“The implications,” socialist analyst Bill Van Auken writes, “are clear. The CIA maintained the secrecy ordered by Cheney even after the latter had left office, and continued to conceal the existence and nature of the covert operation not only from Congress, but from the Obama administration itself.”

But was the program shut down? The Washington Post further revealed that the plan, allegedly “on the agency’s back burner for much of the past eight years, was suddenly thrust into the spotlight because of proposals to initiate what one intelligence official called a ‘somewhat more operational phase’.”

Col. Lawrence Wilkerson, a former top aide to U.S. Secretary of State Colin Powell hints that the program was in a “somewhat more operational phase” years earlier, despite repeated denials by CIA officials and congressional staffers.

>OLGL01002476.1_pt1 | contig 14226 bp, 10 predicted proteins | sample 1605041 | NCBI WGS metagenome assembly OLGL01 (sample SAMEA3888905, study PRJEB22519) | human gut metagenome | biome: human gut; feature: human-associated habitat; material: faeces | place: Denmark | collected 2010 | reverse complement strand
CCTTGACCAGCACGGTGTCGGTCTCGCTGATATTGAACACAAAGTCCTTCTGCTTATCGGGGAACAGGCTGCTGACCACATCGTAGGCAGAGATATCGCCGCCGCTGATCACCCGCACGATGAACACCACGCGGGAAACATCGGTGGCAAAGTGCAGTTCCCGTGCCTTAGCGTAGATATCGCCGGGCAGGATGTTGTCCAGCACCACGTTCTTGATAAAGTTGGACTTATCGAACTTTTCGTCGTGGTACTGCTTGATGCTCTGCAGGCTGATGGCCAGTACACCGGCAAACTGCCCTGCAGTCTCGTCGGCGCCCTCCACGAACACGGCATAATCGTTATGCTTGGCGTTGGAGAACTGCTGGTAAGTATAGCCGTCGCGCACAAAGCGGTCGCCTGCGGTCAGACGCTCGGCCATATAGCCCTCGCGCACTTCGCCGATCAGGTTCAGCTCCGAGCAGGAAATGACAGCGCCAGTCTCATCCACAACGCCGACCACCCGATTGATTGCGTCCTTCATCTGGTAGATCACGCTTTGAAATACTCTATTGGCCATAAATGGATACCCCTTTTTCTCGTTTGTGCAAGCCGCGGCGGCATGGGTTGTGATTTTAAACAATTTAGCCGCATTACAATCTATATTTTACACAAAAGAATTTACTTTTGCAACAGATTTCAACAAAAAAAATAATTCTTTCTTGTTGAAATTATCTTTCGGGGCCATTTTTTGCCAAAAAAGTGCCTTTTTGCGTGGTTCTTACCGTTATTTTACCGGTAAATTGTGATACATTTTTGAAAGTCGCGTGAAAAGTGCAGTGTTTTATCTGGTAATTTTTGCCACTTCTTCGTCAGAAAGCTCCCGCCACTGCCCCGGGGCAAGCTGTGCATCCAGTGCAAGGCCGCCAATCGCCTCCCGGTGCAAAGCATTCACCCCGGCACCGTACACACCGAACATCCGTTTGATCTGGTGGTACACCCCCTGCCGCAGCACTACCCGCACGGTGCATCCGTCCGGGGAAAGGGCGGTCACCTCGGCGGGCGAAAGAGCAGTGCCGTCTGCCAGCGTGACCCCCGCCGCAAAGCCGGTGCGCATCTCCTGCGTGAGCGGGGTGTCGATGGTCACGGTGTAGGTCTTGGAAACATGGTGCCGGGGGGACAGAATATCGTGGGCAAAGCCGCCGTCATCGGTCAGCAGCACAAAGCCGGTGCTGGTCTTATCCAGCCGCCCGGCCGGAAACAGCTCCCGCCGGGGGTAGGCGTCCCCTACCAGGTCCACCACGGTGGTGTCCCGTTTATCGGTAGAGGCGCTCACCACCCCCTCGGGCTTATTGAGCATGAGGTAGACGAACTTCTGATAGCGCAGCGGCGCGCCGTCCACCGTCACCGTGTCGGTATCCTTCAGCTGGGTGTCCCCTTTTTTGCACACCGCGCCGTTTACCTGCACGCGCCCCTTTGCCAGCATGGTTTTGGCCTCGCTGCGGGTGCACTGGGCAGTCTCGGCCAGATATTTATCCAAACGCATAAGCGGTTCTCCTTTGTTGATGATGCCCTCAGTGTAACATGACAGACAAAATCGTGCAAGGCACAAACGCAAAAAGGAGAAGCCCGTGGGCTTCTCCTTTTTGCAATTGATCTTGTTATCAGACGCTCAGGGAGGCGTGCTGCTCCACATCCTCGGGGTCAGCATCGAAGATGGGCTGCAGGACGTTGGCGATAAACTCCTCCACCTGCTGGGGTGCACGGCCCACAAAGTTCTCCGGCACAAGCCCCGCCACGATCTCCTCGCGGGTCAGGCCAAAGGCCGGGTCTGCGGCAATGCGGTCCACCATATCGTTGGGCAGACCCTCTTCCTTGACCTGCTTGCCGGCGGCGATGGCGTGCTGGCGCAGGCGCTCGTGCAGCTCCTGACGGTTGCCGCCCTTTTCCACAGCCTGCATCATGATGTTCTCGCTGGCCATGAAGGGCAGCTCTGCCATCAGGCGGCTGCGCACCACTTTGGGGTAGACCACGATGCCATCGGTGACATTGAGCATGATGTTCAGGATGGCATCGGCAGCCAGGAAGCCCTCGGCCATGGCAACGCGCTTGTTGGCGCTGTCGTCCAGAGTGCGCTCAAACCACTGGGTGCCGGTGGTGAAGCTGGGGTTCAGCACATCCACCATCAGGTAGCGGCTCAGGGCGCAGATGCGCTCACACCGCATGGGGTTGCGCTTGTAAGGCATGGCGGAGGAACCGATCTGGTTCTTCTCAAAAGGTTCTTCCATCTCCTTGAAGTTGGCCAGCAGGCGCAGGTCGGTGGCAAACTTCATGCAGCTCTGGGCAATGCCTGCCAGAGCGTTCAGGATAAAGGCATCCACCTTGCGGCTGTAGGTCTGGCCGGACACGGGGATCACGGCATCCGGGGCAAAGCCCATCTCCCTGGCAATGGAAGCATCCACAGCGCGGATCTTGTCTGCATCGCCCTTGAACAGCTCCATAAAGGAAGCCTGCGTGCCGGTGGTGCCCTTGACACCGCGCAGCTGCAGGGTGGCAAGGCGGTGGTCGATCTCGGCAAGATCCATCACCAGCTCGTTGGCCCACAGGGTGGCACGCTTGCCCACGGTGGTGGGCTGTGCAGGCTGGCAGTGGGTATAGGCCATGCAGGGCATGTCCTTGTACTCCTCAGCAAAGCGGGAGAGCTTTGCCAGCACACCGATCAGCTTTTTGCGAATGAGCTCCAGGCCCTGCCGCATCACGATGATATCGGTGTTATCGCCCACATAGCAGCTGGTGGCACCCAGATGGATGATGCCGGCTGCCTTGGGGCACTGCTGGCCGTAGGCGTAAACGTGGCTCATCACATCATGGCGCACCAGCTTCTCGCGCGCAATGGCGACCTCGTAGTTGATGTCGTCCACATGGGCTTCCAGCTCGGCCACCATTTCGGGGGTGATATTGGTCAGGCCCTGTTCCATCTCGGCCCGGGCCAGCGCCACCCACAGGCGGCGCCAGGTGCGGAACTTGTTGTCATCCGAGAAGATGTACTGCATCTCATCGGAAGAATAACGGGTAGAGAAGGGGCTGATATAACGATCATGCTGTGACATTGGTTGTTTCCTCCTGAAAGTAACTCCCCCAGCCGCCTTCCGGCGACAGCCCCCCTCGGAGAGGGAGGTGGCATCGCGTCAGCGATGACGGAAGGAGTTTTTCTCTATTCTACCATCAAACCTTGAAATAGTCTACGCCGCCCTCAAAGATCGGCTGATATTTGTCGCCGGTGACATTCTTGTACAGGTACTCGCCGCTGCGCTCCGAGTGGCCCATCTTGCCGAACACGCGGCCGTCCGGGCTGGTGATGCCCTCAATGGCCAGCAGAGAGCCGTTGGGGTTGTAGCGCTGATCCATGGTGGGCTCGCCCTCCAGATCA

Wilkerson told MSNBC’s Rachel Maddow Show July 14, “What I suspect has happened is what began to happen while I was still in the government, and that was we’re killing the wrong people. And we’re killing the wrong people in the wrong countries. And the countries are finding out about it, or at least there was a suspicion that the countries might find out about it, and so it was shut down. That’s my strong suspicion.”

According to Wilkerson, the teams may have been dispatched under deep cover, using Joint Special Operations Command as a cut-out, a confirmation of charges made by Seymour Hersh in March. When U.S. Secretary of Defense Donald Rumsfeld was queried by the State Department, “after some hemming and hawing, which was Rumsfeld’s forte, he finally admitted that he had dispatched some of these teams,” Wilkerson explained.